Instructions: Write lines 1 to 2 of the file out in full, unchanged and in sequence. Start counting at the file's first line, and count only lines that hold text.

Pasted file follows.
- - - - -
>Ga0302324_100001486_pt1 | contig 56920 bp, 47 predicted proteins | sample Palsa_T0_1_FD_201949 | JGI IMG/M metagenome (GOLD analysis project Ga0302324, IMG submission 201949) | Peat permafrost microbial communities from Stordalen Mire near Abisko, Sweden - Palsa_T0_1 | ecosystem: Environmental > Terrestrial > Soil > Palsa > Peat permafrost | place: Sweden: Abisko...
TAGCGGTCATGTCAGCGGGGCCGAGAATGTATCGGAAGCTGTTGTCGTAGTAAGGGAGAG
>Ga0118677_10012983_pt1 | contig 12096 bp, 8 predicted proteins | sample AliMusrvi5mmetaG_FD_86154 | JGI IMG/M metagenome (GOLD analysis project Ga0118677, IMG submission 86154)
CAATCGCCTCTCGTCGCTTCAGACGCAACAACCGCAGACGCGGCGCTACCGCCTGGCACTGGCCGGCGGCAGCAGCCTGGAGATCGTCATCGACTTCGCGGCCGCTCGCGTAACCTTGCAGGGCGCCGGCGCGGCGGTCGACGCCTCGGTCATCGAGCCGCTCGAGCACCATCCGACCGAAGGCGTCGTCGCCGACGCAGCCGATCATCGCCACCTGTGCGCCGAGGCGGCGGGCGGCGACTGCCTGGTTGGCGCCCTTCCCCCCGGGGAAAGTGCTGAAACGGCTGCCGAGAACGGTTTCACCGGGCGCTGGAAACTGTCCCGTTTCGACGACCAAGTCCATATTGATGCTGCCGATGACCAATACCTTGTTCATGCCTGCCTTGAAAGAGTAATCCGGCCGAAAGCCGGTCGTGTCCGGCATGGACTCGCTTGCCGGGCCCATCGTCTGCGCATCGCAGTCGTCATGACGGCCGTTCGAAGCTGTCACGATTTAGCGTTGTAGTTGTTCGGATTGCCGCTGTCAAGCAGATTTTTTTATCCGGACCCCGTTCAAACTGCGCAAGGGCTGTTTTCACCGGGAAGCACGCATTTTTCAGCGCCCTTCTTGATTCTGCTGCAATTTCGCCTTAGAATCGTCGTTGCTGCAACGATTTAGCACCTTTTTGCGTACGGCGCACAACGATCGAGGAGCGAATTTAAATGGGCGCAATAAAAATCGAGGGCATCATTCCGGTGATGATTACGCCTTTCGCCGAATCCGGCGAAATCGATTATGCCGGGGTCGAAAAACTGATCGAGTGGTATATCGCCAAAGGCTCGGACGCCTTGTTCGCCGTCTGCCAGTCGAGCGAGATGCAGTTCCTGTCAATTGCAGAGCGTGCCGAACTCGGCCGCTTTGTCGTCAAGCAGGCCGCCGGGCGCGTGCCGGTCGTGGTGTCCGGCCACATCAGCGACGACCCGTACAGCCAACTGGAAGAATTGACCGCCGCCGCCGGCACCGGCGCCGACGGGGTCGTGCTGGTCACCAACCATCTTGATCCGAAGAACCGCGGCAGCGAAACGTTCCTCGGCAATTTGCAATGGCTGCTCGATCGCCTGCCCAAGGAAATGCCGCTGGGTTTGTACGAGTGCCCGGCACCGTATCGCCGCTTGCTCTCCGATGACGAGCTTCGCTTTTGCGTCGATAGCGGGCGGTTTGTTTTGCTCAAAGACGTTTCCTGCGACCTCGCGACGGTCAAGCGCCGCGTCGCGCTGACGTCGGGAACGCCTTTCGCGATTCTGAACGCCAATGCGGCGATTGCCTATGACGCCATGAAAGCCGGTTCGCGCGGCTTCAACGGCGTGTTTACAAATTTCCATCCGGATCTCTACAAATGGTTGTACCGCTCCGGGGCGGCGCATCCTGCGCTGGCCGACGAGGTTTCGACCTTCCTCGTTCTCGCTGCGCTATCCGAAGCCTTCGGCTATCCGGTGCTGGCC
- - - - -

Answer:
>Ga0302324_100001486_pt1 | contig 56920 bp, 47 predicted proteins | sample Palsa_T0_1_FD_201949 | JGI IMG/M metagenome (GOLD analysis project Ga0302324, IMG submission 201949) | Peat permafrost microbial communities from Stordalen Mire near Abisko, Sweden - Palsa_T0_1 | ecosystem: Environmental > Terrestrial > Soil > Palsa > Peat permafrost | place: Sweden: Abisko...
TAGCGGTCATGTCAGCGGGGCCGAGAATGTATCGGAAGCTGTTGTCGTAGTAAGGGAGAG